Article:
DALLAS — The winner of the Walter Payton NFL Man of the Year Award will not be announced until Sunday, but two of the three finalists for the award — Israel Idonije and Nnamdi Asomugha — and members of the late Payton's family were on hand for a ceremony honoring the finalists at the Sheraton Hotel in Dallas on Friday.
Madieu Williams — the third finalist — is in the Persian Gulf for Super Bowl week. He will watch the game with U.S. service members on Sunday.
The award, which dates back to 1970, recognizes a player's commitment to community service and his performance on the field.
Asomugha, a four-time Pro Bowler with the Raiders, is considered one of the league's best cornerbacks. Supporting women and children in Nigeria with food, shelter, medicine and scholarships as well as providing 36 students with an annual college tour are amongst the works done by the programs in his foundation.
"I'm humbled to be recognized by the Payton family for such a prestigious award," Asomugha said. "This was just a dream that I started. I wanted to take a group of kids out on a college tour each year and see if they could raise their standards in their community. It's taken me to this place right now where people are starting to recognize it. It's very humbling for me to be here because you never do this type of stuff for this kind of recognition, but it continues to raise awareness. I thank (the Paytons) for recognizing that."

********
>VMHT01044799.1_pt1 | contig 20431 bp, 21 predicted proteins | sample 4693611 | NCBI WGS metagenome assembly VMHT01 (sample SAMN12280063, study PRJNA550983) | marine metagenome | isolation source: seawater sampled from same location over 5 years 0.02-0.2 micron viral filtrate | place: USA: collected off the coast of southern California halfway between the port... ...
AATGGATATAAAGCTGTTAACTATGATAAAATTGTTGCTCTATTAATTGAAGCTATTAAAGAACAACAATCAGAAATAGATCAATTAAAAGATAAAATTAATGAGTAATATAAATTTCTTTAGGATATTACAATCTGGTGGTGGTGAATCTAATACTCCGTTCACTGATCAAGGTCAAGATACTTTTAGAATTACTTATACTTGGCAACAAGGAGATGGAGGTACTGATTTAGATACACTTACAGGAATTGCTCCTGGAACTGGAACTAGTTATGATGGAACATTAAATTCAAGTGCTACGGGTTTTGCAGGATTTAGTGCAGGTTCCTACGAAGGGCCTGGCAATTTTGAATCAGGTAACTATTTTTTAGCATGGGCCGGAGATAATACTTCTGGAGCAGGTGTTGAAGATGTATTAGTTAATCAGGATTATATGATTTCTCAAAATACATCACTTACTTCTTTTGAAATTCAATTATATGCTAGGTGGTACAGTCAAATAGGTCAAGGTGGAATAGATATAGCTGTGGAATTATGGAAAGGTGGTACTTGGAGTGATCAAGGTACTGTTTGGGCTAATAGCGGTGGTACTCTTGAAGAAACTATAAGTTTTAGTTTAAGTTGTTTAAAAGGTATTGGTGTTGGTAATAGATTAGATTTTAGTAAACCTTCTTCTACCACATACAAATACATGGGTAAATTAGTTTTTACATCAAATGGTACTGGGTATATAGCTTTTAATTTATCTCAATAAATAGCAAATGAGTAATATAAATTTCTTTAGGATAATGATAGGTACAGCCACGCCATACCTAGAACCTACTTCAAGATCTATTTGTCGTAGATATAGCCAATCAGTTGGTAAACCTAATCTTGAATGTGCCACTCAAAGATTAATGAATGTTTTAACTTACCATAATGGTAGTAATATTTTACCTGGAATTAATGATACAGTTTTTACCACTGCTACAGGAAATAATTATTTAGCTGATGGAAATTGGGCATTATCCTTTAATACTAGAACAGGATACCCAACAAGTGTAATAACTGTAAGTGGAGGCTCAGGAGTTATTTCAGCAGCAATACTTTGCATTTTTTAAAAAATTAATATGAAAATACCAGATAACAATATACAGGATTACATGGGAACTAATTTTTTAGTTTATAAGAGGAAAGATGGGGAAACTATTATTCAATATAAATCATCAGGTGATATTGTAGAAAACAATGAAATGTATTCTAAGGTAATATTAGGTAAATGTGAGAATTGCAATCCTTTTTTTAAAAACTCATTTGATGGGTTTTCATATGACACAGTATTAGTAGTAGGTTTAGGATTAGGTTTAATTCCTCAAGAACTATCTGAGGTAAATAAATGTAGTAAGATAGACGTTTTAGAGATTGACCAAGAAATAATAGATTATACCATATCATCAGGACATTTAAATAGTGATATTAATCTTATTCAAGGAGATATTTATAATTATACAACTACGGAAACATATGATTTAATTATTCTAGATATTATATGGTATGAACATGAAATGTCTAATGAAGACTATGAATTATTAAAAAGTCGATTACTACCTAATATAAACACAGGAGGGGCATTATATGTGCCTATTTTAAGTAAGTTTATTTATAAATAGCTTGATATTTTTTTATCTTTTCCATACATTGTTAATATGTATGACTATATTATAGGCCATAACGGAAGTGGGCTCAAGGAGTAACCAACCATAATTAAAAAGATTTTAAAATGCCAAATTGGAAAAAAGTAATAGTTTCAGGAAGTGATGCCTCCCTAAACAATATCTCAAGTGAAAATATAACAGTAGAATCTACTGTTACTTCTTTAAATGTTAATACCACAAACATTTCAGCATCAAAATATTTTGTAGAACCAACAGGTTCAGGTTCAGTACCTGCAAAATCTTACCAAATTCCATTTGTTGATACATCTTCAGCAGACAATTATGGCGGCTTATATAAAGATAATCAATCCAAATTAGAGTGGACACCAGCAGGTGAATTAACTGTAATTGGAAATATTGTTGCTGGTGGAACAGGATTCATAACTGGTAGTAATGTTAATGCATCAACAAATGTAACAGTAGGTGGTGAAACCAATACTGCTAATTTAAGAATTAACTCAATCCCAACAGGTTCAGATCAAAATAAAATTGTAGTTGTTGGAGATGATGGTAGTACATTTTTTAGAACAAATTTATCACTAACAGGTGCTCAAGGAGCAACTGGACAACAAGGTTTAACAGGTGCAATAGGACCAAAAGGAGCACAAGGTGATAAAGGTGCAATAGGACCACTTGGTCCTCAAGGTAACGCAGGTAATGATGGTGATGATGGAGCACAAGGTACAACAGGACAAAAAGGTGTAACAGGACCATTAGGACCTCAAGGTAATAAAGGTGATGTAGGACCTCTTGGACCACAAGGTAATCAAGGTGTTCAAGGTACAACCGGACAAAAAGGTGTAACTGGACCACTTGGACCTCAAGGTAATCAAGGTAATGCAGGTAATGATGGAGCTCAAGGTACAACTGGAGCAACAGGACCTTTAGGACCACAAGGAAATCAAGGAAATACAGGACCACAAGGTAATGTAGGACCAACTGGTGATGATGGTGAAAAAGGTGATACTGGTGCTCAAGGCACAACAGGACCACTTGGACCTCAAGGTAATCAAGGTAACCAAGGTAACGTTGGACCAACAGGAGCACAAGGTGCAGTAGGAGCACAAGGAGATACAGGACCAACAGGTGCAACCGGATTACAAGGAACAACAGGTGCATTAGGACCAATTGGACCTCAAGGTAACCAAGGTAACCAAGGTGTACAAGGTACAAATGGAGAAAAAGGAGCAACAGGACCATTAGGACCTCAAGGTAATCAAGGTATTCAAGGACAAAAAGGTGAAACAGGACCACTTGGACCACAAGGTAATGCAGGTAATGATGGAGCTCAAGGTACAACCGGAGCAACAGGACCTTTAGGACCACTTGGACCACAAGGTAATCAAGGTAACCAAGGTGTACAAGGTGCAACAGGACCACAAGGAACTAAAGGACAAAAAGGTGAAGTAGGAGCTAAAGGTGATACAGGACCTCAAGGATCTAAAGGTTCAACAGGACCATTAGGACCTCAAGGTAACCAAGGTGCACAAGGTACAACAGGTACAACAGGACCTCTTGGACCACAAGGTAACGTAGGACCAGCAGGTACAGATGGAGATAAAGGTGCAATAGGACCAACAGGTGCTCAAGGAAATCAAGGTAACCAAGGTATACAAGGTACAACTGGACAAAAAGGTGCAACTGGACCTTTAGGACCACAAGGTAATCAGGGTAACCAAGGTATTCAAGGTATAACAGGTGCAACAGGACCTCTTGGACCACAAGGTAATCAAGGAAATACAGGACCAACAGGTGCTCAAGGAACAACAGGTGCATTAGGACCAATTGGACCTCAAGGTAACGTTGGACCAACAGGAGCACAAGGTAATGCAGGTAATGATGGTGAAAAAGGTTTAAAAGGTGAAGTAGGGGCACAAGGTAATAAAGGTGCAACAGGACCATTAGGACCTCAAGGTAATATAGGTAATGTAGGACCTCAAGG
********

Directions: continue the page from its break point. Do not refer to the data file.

Idonije, a seven-year veteran, showed great improvement on the field with the Bears this season, which was his first as a full-time starter. He tied for the team lead in sacks (eight).
He started his foundation in 2007 and established a program that encourages regular school attendance and serves more than 600 economically disadvantaged students in five schools in Chicago and Idonije's hometown in Manitoba, Canada.
"I've just been very fortunate to have a lot of good people in my corner," Idonije said. "(I've had) a lot of great people in my life (and) a great support system. It's funny how a small dream and small steps just continued to grow and snowball. You look around on a day like today and you just are amazed and you say 'Wow.' "
Williams has started 38 of the 39 games in which he has played since signing with the Vikings before the 2008 season. He made a $2 million donation to create a Center for Global Health at the University of Maryland, where he attended college, and he works with several charities in Minnesota to help children in need.
The panel that chose the finalists is made up of the nominees from all 32 teams for the award, who each receive $1,000 from NFL Charities to give to the charity of their choosing. The finalists receive an additional $5,000 donation in their name.
The selection panel consists of NFL commissioner Roger Goodell, former commissioner Paul Tagliabue, Connie Payton, Walter's widow, Pro Football Hall of Famers Frank Gifford and Anthony Muñoz, executive director of the NFL Alumni Association George Martin, 2009 Payton winner and Chiefs OG Brian Waters and Sports Illustrated's Peter King.